On April 2, 1910, the cornerstone for the new church was finally laid, and on June 9, 1911, the new building was dedicated. During 1931 the sanctuary was destroyed by fire again, but was later rebuilt. The blaze broke out behind the organ, and destroyed most of the roof. For the third time, the congregation had to rebuild after a fire. Since then, the building has grown and changed along with its worshipers. It now continues to serve Vancouver from its key location on the westside and welcomes guests who genuinely want to join its holy fellowship.
St. Andrew's Wesley United Church

4) St. Andrew's Wesley United Church

St. Andrew's Wesley United Church is located in Vancouver's West End. The church itself is built in a Gothic revival style, and features a tall Gothic tower, stained glass windows, a vaulted nave, a cross-like shape, and plenty of natural light. These features make St. Andrews pretty unique among churches in Vancouver- not many of them have a real cathedral appearance.

St. Andrew's Wesley United Church is the product of two separate congregations, that of St. Andrews, and that of Wesley. The congregation is part of the United Church of Canada, a union formed from Canada's Methodist, Presbyterian, Local Union, and Congregational churches. The denomination was formed in 1925, and construction on St. Andrew's Wesley United Church was completed in 1933. It has been designated as one of Canada's heritage sites, which has allowed this beautiful church to escape modern urban development on its lot, and avoid having its graceful Gothic revival style ruined by careless renovations.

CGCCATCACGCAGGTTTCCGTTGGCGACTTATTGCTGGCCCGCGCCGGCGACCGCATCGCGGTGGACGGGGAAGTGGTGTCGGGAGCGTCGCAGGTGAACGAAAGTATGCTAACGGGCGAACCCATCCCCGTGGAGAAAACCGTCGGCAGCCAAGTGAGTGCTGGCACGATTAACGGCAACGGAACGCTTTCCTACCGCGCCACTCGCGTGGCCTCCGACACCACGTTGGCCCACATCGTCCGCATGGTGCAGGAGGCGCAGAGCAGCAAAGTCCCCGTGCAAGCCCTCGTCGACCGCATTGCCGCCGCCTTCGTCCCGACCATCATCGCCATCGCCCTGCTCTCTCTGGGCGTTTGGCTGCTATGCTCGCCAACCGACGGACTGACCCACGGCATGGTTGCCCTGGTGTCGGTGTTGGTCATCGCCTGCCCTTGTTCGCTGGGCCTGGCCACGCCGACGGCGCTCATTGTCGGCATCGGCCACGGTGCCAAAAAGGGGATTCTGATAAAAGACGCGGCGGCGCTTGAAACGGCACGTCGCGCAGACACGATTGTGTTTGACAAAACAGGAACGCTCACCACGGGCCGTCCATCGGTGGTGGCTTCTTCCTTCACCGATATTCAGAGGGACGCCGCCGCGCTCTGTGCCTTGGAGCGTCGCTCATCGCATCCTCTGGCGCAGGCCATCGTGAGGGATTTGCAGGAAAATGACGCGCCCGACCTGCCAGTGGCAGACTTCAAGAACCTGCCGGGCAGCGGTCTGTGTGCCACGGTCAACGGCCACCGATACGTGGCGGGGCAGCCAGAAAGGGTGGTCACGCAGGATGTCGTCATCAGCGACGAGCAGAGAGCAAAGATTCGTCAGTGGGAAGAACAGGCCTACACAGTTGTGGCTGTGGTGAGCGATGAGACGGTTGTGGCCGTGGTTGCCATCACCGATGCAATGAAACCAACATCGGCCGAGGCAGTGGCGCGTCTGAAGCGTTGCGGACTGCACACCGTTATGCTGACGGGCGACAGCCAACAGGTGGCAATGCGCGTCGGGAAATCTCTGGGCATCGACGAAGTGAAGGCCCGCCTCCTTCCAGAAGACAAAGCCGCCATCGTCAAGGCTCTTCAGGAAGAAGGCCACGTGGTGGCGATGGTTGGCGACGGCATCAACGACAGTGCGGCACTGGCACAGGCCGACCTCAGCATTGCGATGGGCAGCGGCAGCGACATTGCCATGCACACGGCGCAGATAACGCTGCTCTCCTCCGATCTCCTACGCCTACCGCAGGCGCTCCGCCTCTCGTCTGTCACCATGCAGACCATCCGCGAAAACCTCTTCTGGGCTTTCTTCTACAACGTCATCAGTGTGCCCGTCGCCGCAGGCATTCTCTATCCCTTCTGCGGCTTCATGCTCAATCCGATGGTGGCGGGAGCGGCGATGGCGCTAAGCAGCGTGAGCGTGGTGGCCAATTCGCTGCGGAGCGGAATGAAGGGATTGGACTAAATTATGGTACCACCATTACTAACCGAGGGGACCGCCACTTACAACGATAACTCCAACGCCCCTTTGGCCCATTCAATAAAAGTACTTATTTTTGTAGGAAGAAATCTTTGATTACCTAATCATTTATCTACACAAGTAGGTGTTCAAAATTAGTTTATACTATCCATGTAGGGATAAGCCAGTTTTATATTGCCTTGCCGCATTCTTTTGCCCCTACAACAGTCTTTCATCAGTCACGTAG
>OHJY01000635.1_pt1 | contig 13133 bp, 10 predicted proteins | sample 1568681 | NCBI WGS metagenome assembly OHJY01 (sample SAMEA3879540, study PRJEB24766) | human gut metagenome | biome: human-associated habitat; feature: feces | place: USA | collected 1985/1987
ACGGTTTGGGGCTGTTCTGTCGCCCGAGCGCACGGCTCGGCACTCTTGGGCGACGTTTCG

Aside from its appearance, the church is also unique for having Jazz Vespers. Jazz Vespers occurs every Sunday from 4 to 5 PM, and gives visitors a chance to listen to some of Vancouver's finest jazz musicians in its stunning, Gothic atmosphere.
St. Paul's Anglican Church

5) St. Paul's Anglican Church

The Anglican Parish of St Paul was established in 1891 at a time when the population of Vancouver was rapidly expanding. The church was located at the centre of the geographically-defined parish, but in 1898 it was placed on skids and moved north-west, away from railway yards in Yaletown and closer to where most parishioners lived in the West End. In 1905, it was replaced by a larger church, and the old church became the parish hall.

The new church was built on the site of the old one, while the latter was relocated alongside to become the parish hall, in Gothic revival style featuring pointed-arch windows and doors, following the traditional lines of an English parish church, something that would have been familiar to most of the parishioners at the time, or to their parents.

The church pipe organ, Opus 264 by Casavant Frères of Québec, is said to be the first to be constructed west of the Rockies.
Sight description based on Wikipedia.